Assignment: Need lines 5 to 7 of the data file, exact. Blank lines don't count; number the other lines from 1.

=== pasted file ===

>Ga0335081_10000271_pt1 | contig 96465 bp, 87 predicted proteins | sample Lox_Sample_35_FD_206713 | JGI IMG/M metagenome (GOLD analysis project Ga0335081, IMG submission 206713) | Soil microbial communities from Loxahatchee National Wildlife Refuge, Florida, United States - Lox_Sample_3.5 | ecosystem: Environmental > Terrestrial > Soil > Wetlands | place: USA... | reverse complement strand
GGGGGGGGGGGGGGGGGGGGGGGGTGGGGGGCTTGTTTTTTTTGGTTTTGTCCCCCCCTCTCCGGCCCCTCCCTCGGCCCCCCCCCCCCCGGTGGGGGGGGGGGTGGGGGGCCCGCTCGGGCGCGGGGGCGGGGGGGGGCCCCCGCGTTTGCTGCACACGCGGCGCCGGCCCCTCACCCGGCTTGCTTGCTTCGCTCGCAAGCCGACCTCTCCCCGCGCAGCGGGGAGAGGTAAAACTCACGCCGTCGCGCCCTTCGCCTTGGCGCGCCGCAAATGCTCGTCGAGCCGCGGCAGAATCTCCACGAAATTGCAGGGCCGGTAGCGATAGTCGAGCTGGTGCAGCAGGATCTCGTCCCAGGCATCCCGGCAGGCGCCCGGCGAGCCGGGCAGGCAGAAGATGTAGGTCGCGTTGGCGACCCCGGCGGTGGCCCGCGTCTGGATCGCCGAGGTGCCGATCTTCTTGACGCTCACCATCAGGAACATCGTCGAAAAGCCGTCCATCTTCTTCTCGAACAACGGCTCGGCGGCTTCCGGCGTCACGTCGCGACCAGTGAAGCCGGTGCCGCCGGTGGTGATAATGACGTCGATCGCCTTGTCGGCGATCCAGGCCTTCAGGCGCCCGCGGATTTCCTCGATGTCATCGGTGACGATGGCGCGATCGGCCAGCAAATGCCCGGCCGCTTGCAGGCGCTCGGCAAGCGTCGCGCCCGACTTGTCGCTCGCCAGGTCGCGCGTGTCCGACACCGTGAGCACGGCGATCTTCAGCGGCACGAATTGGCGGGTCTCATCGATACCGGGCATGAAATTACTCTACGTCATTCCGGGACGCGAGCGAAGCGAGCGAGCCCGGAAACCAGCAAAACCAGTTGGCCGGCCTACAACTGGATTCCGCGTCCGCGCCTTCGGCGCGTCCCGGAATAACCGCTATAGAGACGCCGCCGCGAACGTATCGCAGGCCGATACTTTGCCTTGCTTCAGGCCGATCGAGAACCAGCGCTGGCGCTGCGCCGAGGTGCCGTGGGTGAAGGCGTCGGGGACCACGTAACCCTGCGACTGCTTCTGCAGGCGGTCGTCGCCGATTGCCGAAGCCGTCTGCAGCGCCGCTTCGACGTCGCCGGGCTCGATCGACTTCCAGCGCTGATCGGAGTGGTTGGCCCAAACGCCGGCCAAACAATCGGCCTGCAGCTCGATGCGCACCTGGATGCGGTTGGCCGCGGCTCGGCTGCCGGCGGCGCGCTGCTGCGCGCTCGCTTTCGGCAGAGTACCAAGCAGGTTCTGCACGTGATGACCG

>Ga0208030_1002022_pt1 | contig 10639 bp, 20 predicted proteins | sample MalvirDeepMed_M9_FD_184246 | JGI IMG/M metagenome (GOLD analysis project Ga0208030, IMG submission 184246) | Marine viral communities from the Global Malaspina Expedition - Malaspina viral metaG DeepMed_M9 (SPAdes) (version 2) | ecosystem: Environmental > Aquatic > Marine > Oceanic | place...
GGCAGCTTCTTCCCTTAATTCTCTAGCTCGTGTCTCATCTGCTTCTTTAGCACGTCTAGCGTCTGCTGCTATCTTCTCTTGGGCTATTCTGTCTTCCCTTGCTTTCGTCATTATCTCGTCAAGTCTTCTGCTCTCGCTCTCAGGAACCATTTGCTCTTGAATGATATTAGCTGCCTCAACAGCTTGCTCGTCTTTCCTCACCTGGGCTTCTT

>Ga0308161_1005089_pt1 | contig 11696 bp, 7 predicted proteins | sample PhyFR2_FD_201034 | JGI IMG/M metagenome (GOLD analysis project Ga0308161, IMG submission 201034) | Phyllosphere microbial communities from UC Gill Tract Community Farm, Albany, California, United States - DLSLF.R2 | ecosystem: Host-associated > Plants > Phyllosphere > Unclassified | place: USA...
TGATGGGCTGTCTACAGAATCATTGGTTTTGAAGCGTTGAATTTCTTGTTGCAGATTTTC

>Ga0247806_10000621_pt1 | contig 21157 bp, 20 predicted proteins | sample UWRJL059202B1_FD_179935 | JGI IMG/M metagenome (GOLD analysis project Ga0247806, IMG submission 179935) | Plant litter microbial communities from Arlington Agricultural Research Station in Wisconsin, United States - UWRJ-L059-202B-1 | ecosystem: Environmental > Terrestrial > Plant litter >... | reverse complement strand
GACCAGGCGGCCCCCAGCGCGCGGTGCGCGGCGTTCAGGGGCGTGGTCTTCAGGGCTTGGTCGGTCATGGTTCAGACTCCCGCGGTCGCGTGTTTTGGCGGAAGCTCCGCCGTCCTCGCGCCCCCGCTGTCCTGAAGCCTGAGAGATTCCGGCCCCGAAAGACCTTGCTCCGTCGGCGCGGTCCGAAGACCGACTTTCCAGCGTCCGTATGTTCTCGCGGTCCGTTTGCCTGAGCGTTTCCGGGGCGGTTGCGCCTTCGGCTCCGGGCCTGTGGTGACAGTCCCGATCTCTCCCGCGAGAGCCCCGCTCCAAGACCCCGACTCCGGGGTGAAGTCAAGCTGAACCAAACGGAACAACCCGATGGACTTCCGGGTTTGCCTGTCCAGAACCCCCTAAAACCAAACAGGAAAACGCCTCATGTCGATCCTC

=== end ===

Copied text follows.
>Ga0308161_1005089_pt1 | contig 11696 bp, 7 predicted proteins | sample PhyFR2_FD_201034 | JGI IMG/M metagenome (GOLD analysis project Ga0308161, IMG submission 201034) | Phyllosphere microbial communities from UC Gill Tract Community Farm, Albany, California, United States - DLSLF.R2 | ecosystem: Host-associated > Plants > Phyllosphere > Unclassified | place: USA...
TGATGGGCTGTCTACAGAATCATTGGTTTTGAAGCGTTGAATTTCTTGTTGCAGATTTTC

>Ga0247806_10000621_pt1 | contig 21157 bp, 20 predicted proteins | sample UWRJL059202B1_FD_179935 | JGI IMG/M metagenome (GOLD analysis project Ga0247806, IMG submission 179935) | Plant litter microbial communities from Arlington Agricultural Research Station in Wisconsin, United States - UWRJ-L059-202B-1 | ecosystem: Environmental > Terrestrial > Plant litter >... | reverse complement strand